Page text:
Banksy Identified by Scientists. Maybe.

It is a mystery that has beguiled observers of the art world: the identity of Banksy, the puckish street artist who has maintained anonymity through more than a decade of widespread fame.

Though his profile has continued to grow as his artwork has appeared in public view around the world — and regularly sells for hundreds of thousands of dollars — his true identity has never been officially confirmed.

But researchers appear to have advanced a theory first put forth in 2008 by The Daily Mail linking the artist to a man named Robin Gunningham. The scientists used a variation of a forensic technique called geographic profiling, originally developed to help law enforcement authorities track down criminals.
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Banksy and the Gunningham family in Bristol have denied the connection, though Mr. Gunningham himself has never been reached for comment. He has no listed telephone number, and his most recent London address on record is more than a decade old. A representative for Banksy who responded to a request sent through his website declined to comment.

The researchers behind the study, which was published online last week in The Journal of Spatial Science, compared Banksy and the information they said they could find out about Mr. Gunningham. Though their results did not prove that Banksy was Mr. Gunningham, as more than a couple of publications have reported, they did indicate some correlation.

“I would call him an excellent suspect,” said Dr. Kim Rossmo, one of the study’s four authors and a professor at Texas State University who pioneered geographic profiling as a police inspector in Vancouver, British Columbia, in the 1990s. “He’s got connections to two entirely different cities that are involved here.”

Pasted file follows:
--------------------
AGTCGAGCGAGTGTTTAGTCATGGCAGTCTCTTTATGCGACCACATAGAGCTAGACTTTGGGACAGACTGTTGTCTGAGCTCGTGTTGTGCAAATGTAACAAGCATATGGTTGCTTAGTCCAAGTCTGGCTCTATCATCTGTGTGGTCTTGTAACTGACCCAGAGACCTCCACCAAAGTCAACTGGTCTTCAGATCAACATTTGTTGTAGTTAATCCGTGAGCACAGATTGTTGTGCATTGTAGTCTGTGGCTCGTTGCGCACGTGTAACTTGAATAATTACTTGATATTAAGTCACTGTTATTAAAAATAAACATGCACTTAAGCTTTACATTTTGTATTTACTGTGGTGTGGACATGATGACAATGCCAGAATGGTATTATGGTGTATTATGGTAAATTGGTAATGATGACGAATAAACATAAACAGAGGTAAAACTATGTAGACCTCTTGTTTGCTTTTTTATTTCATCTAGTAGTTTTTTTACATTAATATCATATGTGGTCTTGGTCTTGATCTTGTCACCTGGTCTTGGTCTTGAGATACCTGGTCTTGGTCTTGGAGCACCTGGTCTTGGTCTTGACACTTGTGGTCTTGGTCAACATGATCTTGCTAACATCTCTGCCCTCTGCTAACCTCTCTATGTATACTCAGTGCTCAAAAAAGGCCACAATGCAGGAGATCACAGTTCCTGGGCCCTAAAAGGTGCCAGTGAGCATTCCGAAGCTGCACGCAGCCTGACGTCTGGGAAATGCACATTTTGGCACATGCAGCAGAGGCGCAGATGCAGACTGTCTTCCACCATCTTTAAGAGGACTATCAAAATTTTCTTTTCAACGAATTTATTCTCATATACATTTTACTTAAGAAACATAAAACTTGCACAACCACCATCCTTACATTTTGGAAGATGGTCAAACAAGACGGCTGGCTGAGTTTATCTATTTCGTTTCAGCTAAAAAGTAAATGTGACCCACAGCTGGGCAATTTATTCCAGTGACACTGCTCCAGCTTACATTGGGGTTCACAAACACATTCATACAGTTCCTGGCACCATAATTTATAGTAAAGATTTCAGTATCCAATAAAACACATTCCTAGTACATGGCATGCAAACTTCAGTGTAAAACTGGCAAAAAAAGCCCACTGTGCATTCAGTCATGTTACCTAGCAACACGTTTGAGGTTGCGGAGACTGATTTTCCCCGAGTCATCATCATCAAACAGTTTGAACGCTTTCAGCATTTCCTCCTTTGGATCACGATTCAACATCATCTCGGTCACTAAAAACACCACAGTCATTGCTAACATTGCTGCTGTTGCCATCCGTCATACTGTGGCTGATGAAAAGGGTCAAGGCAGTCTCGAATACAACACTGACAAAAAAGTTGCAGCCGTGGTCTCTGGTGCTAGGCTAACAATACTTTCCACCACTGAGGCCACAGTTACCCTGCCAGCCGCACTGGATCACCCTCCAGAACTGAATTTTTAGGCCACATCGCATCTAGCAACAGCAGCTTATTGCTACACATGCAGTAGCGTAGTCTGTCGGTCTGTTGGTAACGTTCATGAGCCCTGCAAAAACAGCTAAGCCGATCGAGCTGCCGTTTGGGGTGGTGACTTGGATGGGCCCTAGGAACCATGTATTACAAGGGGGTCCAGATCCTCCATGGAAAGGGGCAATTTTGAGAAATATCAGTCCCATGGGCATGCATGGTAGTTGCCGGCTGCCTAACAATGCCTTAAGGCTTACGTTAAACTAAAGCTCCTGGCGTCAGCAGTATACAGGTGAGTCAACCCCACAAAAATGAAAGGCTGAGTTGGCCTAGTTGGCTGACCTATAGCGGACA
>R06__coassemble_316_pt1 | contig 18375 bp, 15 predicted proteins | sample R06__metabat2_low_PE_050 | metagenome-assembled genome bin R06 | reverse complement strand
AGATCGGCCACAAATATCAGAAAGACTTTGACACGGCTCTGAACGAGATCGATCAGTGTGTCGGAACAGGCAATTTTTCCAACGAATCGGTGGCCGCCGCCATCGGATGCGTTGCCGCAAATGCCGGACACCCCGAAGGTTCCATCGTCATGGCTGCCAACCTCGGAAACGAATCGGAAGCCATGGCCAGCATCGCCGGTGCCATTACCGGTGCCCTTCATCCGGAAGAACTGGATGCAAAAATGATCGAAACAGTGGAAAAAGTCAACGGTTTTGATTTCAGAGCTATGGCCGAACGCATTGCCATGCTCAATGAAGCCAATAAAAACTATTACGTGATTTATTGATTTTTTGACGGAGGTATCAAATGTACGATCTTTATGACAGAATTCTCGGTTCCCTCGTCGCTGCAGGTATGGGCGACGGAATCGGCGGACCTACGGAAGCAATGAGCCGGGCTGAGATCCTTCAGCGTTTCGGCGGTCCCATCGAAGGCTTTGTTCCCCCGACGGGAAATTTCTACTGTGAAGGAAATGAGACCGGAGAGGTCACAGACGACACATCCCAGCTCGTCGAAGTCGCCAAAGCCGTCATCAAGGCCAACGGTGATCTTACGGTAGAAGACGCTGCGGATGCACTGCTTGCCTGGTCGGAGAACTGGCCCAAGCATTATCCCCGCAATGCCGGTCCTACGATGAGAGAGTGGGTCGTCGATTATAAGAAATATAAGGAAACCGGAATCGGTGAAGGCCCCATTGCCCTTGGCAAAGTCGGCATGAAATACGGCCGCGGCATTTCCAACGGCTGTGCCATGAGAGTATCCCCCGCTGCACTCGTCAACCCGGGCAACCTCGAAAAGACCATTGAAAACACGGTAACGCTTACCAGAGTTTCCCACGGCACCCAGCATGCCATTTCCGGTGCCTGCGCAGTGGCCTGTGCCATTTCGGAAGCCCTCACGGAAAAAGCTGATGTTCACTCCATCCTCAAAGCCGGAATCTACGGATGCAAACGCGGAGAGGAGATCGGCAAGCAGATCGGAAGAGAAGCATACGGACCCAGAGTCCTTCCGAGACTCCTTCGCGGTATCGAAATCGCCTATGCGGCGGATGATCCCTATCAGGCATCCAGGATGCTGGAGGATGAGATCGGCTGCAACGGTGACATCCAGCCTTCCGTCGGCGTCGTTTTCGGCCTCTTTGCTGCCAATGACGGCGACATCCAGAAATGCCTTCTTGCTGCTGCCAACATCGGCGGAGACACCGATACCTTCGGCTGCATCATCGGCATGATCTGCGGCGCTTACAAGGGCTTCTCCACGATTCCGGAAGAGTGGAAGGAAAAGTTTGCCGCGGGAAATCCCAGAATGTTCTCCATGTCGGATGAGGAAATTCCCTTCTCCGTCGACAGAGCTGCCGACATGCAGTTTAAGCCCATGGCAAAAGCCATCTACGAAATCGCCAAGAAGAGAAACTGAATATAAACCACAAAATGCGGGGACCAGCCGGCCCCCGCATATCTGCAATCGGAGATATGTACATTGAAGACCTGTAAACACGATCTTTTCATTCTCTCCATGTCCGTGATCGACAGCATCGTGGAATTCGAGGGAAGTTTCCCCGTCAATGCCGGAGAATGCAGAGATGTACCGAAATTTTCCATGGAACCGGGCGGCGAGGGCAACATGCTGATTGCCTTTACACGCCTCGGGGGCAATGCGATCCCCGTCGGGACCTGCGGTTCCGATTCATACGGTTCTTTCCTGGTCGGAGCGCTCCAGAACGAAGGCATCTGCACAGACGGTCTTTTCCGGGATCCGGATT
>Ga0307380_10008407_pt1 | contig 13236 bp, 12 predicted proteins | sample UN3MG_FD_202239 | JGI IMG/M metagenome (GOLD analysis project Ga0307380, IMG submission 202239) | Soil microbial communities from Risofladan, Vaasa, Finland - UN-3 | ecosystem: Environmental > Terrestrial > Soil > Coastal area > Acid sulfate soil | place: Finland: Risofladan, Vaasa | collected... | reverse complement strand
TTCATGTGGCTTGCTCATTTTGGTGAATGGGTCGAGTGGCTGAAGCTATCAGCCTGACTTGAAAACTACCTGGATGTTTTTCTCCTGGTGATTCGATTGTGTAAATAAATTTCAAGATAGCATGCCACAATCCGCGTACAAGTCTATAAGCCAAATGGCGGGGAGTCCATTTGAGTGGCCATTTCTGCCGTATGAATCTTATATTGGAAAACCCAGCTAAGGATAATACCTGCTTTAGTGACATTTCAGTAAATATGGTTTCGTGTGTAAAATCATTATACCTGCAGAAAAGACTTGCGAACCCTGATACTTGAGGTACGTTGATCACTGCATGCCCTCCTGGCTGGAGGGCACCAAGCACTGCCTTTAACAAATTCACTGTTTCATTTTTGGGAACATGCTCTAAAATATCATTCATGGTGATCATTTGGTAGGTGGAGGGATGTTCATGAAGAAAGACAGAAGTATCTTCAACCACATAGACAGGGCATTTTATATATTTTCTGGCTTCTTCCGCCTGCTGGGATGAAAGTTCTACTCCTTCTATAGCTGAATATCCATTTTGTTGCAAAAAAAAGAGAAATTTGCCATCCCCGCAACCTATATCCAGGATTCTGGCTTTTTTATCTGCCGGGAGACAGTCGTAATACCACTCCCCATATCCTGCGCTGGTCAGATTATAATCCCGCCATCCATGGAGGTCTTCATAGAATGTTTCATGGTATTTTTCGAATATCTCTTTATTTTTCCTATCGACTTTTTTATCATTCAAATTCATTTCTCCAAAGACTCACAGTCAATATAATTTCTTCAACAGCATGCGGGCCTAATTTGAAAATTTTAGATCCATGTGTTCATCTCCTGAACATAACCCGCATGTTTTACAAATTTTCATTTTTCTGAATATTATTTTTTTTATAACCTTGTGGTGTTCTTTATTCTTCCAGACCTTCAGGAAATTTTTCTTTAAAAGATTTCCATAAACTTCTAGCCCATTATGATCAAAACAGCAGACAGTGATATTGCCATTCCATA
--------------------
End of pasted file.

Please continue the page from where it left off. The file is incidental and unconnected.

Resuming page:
The method involves running a set of crime locations through an algorithm to establish an area in which an offender likely lives. It doesn’t solve crimes on its own, but helps investigators narrow down lists of suspects.

For Banksy’s case, the researchers only had one serious “suspect” — Mr. Gunningham, who was identified as Banksy by The Daily Mail in 2008 after what the tabloid called an “exhaustive year-long investigation.”

The researchers listed the locations of what they identified as 192 of Banksy’s street pieces in London and Bristol — where the artist is thought to have grown up — and graphed them against seven “suspect sites” they connected to Mr. Gunningham: three homes in London where he is believed to have lived and four sites in Bristol, including what they believe to be a house in which he lived, a school he attended, and a field where he used to play soccer.

They said they did not make contact with Mr. Gunningham themselves, and thus could not independently confirm details about him, but used information about him found in press clippings and electoral rolls.

But their analysis showed that the artwork’s sites appeared to correlate well with addresses associated with Mr. Gunningham, according to the technique’s ranking system. Four of the seven sites were in the right geographic spot to earn a score relatively close to those that data crunchers would expect, Dr. Rossmo said.

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Though the researchers said that geographic profiling has been used by law enforcement organizations like the Bureau of Alcohol, Tobacco, Firearms and Explosives, the Los Angeles Police Department, and the United States Marine Corps, it has been increasingly applied to biological and epidemiological data, helping to track a malaria outbreak in Cairo or to find the source of an invasive species.

The team behind the Banksy study said they turned their attention to the artist as a test case to see whether their model could be applicable in more scenarios involving political messages, propaganda and information, such as for tracking extremist groups.

“There has been a suggestion that terrorist groups frequently engage in low-level activities to build up to big events. And that often involves graffiti, banner posting and leafletting,” said Dr. Steven Le Comber, a co-author of the study and a senior lecturer at Queen Mary University of London. “When you think graffiti, you think Banksy.”

Dr. Le Comber and Dr. Rossmo said they were pleasantly surprised by how much attention their study received, but less flattered by the accusations that they had “outed Banksy” or that their number-crunching had lent itself to privacy invasions. They said they were also unimpressed with headlines asserting that they had somehow proved Banksy’s identity. “It does show a trend that overall we need to be worried about,” said Dr. Rossmo. “It’s kind of hard to know what to believe.”

Depending on who you believe, the mystery of Banksy’s identity may continue. But The Daily Mail was already claiming vindication.

“Scientists say the Mail on Sunday got Banksy’s identity right,” a headline boasted. “Hi-tech tools confirm our discovery that graffiti artist is Robin Gunningham.”